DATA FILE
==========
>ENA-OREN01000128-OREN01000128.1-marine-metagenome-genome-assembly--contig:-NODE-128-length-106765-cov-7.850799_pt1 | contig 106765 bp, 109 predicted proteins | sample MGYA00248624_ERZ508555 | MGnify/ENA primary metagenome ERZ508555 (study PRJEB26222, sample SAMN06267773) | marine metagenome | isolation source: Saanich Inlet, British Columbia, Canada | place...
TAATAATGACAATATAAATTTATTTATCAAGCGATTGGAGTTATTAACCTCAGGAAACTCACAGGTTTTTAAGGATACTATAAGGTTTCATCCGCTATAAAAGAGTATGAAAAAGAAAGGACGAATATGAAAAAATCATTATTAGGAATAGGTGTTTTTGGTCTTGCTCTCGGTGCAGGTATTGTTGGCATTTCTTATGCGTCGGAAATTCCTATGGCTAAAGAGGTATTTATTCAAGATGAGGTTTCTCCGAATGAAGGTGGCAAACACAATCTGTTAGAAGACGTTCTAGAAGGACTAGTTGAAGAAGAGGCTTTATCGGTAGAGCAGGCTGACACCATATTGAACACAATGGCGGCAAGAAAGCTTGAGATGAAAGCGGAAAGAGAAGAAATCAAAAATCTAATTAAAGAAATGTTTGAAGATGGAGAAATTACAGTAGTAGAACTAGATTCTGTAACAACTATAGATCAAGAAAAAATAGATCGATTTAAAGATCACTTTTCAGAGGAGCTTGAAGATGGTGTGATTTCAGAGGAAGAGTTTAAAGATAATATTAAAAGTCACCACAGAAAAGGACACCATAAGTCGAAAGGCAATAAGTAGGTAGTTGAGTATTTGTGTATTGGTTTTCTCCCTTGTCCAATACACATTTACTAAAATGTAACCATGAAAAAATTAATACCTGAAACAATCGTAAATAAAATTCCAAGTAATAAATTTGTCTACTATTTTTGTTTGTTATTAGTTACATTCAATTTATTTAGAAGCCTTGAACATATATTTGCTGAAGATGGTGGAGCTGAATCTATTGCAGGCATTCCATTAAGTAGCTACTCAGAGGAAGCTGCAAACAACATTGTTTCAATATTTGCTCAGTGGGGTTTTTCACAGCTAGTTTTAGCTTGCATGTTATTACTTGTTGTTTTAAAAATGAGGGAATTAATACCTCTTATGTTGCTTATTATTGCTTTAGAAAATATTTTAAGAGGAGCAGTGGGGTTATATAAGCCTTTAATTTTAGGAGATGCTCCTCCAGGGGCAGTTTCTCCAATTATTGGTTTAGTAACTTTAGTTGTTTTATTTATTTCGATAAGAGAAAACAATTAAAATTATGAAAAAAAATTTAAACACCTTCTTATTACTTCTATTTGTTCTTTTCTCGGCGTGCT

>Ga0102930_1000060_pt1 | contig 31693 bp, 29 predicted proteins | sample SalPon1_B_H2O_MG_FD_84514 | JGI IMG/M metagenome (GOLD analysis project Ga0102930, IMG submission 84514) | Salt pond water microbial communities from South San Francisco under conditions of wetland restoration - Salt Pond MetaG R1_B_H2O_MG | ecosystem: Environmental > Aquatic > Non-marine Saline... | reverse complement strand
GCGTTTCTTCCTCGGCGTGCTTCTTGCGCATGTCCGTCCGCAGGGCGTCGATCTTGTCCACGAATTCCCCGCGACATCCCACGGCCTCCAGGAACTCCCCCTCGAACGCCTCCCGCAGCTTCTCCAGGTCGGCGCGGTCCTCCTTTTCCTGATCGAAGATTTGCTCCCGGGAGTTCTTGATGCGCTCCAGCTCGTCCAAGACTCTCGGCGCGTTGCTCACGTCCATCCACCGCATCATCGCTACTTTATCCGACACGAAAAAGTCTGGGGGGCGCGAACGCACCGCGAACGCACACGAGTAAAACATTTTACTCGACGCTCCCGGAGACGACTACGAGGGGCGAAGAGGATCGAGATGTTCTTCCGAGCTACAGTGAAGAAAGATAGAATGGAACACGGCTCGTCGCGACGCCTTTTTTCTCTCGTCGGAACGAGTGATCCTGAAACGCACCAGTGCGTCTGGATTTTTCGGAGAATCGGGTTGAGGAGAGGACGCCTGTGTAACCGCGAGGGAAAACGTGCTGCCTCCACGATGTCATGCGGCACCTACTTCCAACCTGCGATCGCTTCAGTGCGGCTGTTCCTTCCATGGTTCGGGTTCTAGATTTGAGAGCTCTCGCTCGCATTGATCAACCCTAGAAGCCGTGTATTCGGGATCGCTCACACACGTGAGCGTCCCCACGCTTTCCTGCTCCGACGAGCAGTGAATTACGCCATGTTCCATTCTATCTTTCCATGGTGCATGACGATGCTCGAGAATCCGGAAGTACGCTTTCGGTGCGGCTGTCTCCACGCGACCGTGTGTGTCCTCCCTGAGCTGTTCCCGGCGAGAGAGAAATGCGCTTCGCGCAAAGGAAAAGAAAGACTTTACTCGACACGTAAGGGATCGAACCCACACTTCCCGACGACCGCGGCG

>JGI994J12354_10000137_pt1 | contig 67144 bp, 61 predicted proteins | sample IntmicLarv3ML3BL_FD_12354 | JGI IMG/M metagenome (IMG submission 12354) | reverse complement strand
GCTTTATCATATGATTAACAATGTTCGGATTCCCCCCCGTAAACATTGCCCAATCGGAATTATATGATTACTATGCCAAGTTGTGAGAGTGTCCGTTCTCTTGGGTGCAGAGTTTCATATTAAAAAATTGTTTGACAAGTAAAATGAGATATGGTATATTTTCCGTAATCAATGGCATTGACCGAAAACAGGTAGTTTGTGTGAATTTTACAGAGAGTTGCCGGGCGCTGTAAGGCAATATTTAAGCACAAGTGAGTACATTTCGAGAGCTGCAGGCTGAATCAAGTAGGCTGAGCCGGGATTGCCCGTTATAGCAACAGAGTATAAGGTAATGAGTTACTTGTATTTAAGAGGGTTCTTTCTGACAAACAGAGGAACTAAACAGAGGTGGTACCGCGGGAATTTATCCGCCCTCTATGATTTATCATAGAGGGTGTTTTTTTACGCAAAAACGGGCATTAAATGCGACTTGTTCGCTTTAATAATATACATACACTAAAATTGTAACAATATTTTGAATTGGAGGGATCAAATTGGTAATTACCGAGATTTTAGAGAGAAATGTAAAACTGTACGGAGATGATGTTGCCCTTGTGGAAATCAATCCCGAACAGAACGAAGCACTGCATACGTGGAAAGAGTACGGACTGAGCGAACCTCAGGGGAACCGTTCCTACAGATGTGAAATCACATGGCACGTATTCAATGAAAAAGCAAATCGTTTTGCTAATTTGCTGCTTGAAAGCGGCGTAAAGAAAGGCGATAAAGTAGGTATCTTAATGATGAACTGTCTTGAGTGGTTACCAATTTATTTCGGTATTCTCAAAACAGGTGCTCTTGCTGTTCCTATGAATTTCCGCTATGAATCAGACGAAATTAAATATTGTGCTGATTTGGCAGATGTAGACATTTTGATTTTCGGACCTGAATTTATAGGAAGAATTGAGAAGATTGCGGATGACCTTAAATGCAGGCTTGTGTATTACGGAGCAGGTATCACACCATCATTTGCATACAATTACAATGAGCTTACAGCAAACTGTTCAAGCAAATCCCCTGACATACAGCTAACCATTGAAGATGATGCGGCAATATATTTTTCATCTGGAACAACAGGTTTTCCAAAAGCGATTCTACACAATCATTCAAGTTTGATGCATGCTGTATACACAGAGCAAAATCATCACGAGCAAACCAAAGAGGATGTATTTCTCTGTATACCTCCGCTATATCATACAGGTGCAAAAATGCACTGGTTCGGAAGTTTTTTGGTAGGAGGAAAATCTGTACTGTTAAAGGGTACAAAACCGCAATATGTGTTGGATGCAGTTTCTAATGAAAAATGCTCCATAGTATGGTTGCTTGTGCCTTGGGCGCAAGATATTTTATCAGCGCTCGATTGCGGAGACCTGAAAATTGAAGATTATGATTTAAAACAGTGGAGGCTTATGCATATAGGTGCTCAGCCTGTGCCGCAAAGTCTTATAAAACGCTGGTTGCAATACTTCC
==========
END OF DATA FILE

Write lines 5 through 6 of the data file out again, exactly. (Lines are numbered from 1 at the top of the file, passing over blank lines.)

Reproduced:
>JGI994J12354_10000137_pt1 | contig 67144 bp, 61 predicted proteins | sample IntmicLarv3ML3BL_FD_12354 | JGI IMG/M metagenome (IMG submission 12354) | reverse complement strand
GCTTTATCATATGATTAACAATGTTCGGATTCCCCCCCGTAAACATTGCCCAATCGGAATTATATGATTACTATGCCAAGTTGTGAGAGTGTCCGTTCTCTTGGGTGCAGAGTTTCATATTAAAAAATTGTTTGACAAGTAAAATGAGATATGGTATATTTTCCGTAATCAATGGCATTGACCGAAAACAGGTAGTTTGTGTGAATTTTACAGAGAGTTGCCGGGCGCTGTAAGGCAATATTTAAGCACAAGTGAGTACATTTCGAGAGCTGCAGGCTGAATCAAGTAGGCTGAGCCGGGATTGCCCGTTATAGCAACAGAGTATAAGGTAATGAGTTACTTGTATTTAAGAGGGTTCTTTCTGACAAACAGAGGAACTAAACAGAGGTGGTACCGCGGGAATTTATCCGCCCTCTATGATTTATCATAGAGGGTGTTTTTTTACGCAAAAACGGGCATTAAATGCGACTTGTTCGCTTTAATAATATACATACACTAAAATTGTAACAATATTTTGAATTGGAGGGATCAAATTGGTAATTACCGAGATTTTAGAGAGAAATGTAAAACTGTACGGAGATGATGTTGCCCTTGTGGAAATCAATCCCGAACAGAACGAAGCACTGCATACGTGGAAAGAGTACGGACTGAGCGAACCTCAGGGGAACCGTTCCTACAGATGTGAAATCACATGGCACGTATTCAATGAAAAAGCAAATCGTTTTGCTAATTTGCTGCTTGAAAGCGGCGTAAAGAAAGGCGATAAAGTAGGTATCTTAATGATGAACTGTCTTGAGTGGTTACCAATTTATTTCGGTATTCTCAAAACAGGTGCTCTTGCTGTTCCTATGAATTTCCGCTATGAATCAGACGAAATTAAATATTGTGCTGATTTGGCAGATGTAGACATTTTGATTTTCGGACCTGAATTTATAGGAAGAATTGAGAAGATTGCGGATGACCTTAAATGCAGGCTTGTGTATTACGGAGCAGGTATCACACCATCATTTGCATACAATTACAATGAGCTTACAGCAAACTGTTCAAGCAAATCCCCTGACATACAGCTAACCATTGAAGATGATGCGGCAATATATTTTTCATCTGGAACAACAGGTTTTCCAAAAGCGATTCTACACAATCATTCAAGTTTGATGCATGCTGTATACACAGAGCAAAATCATCACGAGCAAACCAAAGAGGATGTATTTCTCTGTATACCTCCGCTATATCATACAGGTGCAAAAATGCACTGGTTCGGAAGTTTTTTGGTAGGAGGAAAATCTGTACTGTTAAAGGGTACAAAACCGCAATATGTGTTGGATGCAGTTTCTAATGAAAAATGCTCCATAGTATGGTTGCTTGTGCCTTGGGCGCAAGATATTTTATCAGCGCTCGATTGCGGAGACCTGAAAATTGAAGATTATGATTTAAAACAGTGGAGGCTTATGCATATAGGTGCTCAGCCTGTGCCGCAAAGTCTTATAAAACGCTGGTTGCAATACTTCC